6. Scantlebury CE, Peachey L, Hodgkinson J, Matthews JB, Trawford A, Mulugeta G, et al. Participatory study of medicinal plants used in the control of gastrointestinal parasites in donkeys in Eastern Shewa and Arsi zones of Oromia region, Ethiopia. BMC Vet Res. 2013;9:179.

    Article  PubMed  PubMed Central  Google Scholar 

  7. d’Avigdor E, Wohlmuth H, Asfaw Z, Awas T. The current status of knowledge of herbal medicine and medicinal plants in Fiche, Ethiopia. J Ethnobiol Ethnomed. 2014;10:38.

    Article  PubMed  PubMed Central  Google Scholar 

  8. Belete Y, Debebe Y, Abebe A, Menberu T, Debella A. Quantitative determination and optimization of extraction conditions for embelin in Embelia schimperi by UV–vis spectrometry. J Drug Deliv Ther. 2014;4(4):10–3.

    CAS  Google Scholar 

  9. Lorke D. A new approach to practical acute toxicity testing. Arch Toxicol. 1983;54:275–87.

    Article  CAS  PubMed  Google Scholar 

  10. Harada U, Mori O. A new method for culturing hookworm. Yonago Acta Med. 1955;1:177–9.

    Google Scholar 

  11. Gill JH, Redwin JM, van Wyk JA, Lacey E. Detection of resistance to ivermectin in Haemonchus contortus. Int J Parasitol. 1991;21:771–6.

    Article  CAS  PubMed  Google Scholar 

  12. Tangpu TV, Yadav AK. Anticestodal efficacy of Psidiumguajava against experimental Hymenolepis diminuta infection in rats. Indian J Pharmacol. 2006;28:29–32.

    Google Scholar 

  13. Schorderet M. Pharmacologie des concepts fondamentaux aux applications theurapeutiques. Edition Frison-Roche Paris: Editions Slatkine Genève; 1992.

    Google Scholar 

  14. Choudhary GP. Anthelmintic activity of fruits of Embelia ribes Burm. Int J Pharm ChemSci. 2012;1:1336–7.

    Google Scholar 

  15. Jalalpure SS, Alagawadi KR, Mahajanashetti CS, Shah BN, Salahuddin, Singh V, et al. In vitro anthelmintic property of various seed oils against Pheritima posthuma. Indian J Pharm Sci. 2007;69:158–60.

    Article  Google Scholar 

  16. Getachew S, Ibrahim N, Abebe B, Eguale T. In vitro evaluation of Anthelmintic activities of crude extracts of selected medicinal plants against Haemonchus contortus in AlemgenaWereda, Ethiopia. Acta ParasitologicaGlobalis. 2012;3:20–7.

    Google Scholar 

  17. Tadesse D, Eguale T, Giday M, Mussa A. Ovicidal and larvicidal activity of extracts of Maesa lanceolata and Plectranthus punctatus against Haemonchus contortus. J Ethnopharmacol. 2009;122:240–4.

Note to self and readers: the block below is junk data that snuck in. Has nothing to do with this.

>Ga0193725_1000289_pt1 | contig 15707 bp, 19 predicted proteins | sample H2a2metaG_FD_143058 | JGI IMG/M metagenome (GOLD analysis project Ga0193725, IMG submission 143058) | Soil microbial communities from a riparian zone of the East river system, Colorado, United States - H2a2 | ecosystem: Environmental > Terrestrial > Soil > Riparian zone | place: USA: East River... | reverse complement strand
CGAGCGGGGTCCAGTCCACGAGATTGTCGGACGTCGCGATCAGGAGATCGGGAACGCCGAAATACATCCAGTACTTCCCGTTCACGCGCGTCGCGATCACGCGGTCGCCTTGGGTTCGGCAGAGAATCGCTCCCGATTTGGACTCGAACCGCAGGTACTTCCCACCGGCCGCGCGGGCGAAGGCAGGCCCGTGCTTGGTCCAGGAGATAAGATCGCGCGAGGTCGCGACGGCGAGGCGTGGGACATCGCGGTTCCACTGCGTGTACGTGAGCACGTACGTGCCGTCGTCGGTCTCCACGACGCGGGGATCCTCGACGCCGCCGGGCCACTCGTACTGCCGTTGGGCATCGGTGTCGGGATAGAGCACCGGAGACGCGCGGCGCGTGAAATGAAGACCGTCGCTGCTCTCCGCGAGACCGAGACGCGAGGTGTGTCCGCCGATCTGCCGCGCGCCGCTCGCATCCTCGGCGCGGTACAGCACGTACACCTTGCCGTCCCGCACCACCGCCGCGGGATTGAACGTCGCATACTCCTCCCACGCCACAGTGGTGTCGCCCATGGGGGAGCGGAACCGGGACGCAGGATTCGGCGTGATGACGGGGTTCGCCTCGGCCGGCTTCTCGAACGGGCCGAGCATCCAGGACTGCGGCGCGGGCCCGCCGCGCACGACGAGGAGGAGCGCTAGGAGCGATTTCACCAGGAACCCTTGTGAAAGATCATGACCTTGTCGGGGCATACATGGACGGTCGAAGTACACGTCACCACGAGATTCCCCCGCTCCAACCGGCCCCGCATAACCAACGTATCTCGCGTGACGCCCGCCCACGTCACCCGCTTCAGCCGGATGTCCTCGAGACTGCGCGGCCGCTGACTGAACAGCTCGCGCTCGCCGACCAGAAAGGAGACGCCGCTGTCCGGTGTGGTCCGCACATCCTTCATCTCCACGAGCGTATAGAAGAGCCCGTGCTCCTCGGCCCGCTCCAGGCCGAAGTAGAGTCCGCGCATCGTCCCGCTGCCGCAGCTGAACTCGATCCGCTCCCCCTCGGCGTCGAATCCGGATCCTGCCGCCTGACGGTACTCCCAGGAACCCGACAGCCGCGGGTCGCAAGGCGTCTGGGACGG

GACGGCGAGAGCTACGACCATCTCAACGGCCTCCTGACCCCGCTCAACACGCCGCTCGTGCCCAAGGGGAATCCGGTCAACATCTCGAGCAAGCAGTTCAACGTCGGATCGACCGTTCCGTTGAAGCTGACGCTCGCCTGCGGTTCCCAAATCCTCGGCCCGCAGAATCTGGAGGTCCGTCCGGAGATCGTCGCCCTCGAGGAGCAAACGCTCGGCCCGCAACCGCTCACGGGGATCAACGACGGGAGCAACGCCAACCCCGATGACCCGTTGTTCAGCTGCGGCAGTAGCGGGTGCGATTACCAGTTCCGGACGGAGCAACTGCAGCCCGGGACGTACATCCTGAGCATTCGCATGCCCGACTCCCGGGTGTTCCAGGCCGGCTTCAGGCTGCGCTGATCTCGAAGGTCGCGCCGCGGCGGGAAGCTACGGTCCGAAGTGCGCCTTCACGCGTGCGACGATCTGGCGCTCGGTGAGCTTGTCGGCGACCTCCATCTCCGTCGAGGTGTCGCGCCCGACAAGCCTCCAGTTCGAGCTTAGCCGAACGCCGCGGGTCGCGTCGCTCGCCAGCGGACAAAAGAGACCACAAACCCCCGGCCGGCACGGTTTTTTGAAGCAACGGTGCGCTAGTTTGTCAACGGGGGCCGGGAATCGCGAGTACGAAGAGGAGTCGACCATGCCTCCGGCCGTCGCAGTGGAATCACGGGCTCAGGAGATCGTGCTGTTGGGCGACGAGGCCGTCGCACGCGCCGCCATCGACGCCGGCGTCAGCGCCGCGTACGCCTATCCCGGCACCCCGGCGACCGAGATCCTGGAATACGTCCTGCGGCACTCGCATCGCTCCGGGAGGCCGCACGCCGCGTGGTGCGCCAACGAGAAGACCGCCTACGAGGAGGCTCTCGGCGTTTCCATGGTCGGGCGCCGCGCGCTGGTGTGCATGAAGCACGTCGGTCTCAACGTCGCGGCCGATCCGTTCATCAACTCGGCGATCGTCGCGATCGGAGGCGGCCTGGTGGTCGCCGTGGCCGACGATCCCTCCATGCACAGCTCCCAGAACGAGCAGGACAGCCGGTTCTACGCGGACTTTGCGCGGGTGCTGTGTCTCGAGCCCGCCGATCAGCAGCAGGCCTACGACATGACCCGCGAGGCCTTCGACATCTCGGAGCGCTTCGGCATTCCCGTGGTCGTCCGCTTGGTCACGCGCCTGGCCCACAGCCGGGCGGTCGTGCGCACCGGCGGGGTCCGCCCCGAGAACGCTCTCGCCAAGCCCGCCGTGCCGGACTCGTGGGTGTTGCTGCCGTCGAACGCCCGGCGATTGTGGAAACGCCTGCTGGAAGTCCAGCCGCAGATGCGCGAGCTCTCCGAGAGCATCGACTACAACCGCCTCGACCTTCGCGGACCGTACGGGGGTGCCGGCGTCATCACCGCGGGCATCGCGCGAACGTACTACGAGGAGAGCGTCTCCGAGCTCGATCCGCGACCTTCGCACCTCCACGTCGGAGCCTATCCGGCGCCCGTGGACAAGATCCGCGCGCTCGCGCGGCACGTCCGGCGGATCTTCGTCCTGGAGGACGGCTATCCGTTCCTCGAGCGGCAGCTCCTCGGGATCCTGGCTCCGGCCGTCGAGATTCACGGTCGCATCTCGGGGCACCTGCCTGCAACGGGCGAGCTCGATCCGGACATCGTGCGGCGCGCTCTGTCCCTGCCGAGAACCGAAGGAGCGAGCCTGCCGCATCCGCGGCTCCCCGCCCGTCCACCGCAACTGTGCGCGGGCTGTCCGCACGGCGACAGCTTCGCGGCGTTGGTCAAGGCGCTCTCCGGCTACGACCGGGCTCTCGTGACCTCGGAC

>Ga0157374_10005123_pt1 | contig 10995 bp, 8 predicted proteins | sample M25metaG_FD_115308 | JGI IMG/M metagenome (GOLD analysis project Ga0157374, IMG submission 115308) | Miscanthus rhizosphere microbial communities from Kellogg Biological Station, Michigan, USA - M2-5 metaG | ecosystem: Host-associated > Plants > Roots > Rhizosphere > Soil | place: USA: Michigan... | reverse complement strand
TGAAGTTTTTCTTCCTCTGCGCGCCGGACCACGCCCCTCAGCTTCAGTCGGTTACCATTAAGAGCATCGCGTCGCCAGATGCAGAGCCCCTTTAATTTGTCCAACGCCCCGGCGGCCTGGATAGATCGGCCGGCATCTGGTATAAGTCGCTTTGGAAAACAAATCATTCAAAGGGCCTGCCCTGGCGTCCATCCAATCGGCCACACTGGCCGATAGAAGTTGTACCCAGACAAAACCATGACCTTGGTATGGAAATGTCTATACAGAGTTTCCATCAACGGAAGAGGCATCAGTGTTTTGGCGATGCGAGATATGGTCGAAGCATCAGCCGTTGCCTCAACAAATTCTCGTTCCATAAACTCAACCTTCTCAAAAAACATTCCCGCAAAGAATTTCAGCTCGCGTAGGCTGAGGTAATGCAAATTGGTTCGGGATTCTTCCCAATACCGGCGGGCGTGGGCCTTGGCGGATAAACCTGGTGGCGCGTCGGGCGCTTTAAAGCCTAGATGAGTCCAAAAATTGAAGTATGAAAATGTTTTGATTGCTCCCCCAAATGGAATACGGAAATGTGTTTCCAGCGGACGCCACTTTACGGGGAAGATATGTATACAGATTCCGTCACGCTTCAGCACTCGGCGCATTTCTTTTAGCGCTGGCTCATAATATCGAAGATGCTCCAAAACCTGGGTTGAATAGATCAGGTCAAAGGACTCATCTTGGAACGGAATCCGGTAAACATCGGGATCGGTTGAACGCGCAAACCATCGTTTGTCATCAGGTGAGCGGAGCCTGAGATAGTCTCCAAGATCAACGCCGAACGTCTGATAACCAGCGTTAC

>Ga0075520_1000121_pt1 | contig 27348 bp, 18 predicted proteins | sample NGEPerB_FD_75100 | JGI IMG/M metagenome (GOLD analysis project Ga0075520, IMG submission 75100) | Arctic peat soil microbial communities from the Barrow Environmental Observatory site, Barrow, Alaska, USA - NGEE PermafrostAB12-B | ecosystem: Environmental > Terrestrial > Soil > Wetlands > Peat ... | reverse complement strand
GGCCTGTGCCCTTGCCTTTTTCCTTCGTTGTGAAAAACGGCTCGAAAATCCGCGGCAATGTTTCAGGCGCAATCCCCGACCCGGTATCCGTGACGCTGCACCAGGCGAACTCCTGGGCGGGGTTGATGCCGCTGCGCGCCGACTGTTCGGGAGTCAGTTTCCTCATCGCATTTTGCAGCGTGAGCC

Article  PubMed  Google Scholar 

  18. Haq K, Ali M, Siddiqui AW. New compounds from the seeds of Embelia ribes Burm. Pharmazie. 2005;60:69–71.

    CAS  Google Scholar 

  19. Swamy HMK, Krishna V, Shankarmurthy K, Abdul Rahiman B, Mankani KL, Mahadevan KM, et al. Wound healing activity of embelin isolated from the ethanol extract of leaves of Embelia ribes Burm. Journal of Ethnopharmacol. 2007;109:529–34.

    Article  CAS  Google Scholar 

  20. Gupta P, Anand KK, Ghatak BJ, Atal CK, Ali M. In vitro anthelmintic activity of disalts of embelin. Indian J ExpBiol. 1976;14:356–7.

    CAS  Google Scholar 

  21. Mojumder V, Mishra SD. In vitro studies on toxicity of embelin and its haloderivatives to Meloidogyne incognita juveniles. Curr Nematol. 1990;1:47–8.

    Google Scholar 

  22. Bøgh HO, Andreassen J, Lemmich J. Anthelmintic usage of extracts of Embelia schimperi from Tanzania. J Ethnopharmacol. 1996;50:35–42.

    Article  PubMed  Google Scholar 

Download references


The authors would like to thank the Ethiopian Public Health Institute and the Ministry of Finance and Economic Development of Ethiopia for financial support (Project No. 342/02/04/01/006). The effort of the laboratory technician and animal attendant of the Traditional and Modern Medicine Research Directorate is highly appreciated. The authors also would like to thank Mr. Eric Saunders for editing the final draft of the manuscript.

Author information

Authors and Affiliations


Corresponding author

Correspondence to Yared Debebe.

Additional information

Competing interests

The authors declare that they have no competing interests.

Authors’ contributions

KU, DA, WM designed the study. MT, WM, YD, ADH, SW contributed to the study protocol. DA collected, identified and authenticated the plant. YB, ADH, BT, IN studied the chemistry. YD, MT, SW, AA, TM, BB, KY, HB conducted the in vivo and in vitro efficacy studies. AD, ADH, SW, MT conducted the acute toxicity study. YD coordinated the overall activities of the study, analyzed the data and drafted the manuscript. All authors critically revised the manuscript and approved the final manuscript.

Rights and permissions

This article is published under license to BioMed Central Ltd. This is an Open Access article distributed under the terms of the Creative Commons Attribution License (, which permits unrestricted use, distribution, and reproduction in any medium, provided the original work is properly credited. The Creative Commons Public Domain Dedication waiver ( applies to the data made available in this article, unless otherwise stated.

Reprints and Permissions

About this article

Check for updates. Verify currency and authenticity via CrossMark

Cite this article

Debebe, Y., Tefera, M., Mekonnen, W. et al. Evaluation of anthelmintic potential of the Ethiopian medicinal plant Embelia schimperi Vatke in vivo and in vitro against some intestinal parasites. BMC Complement Altern Med 15, 187 (2015).

Download citation

  • Received:

  • Accepted:

  • Published:

  • DOI:


  • Anthelmintics
  • Cestocidal
  • Embelin
  • Hymenolepis nana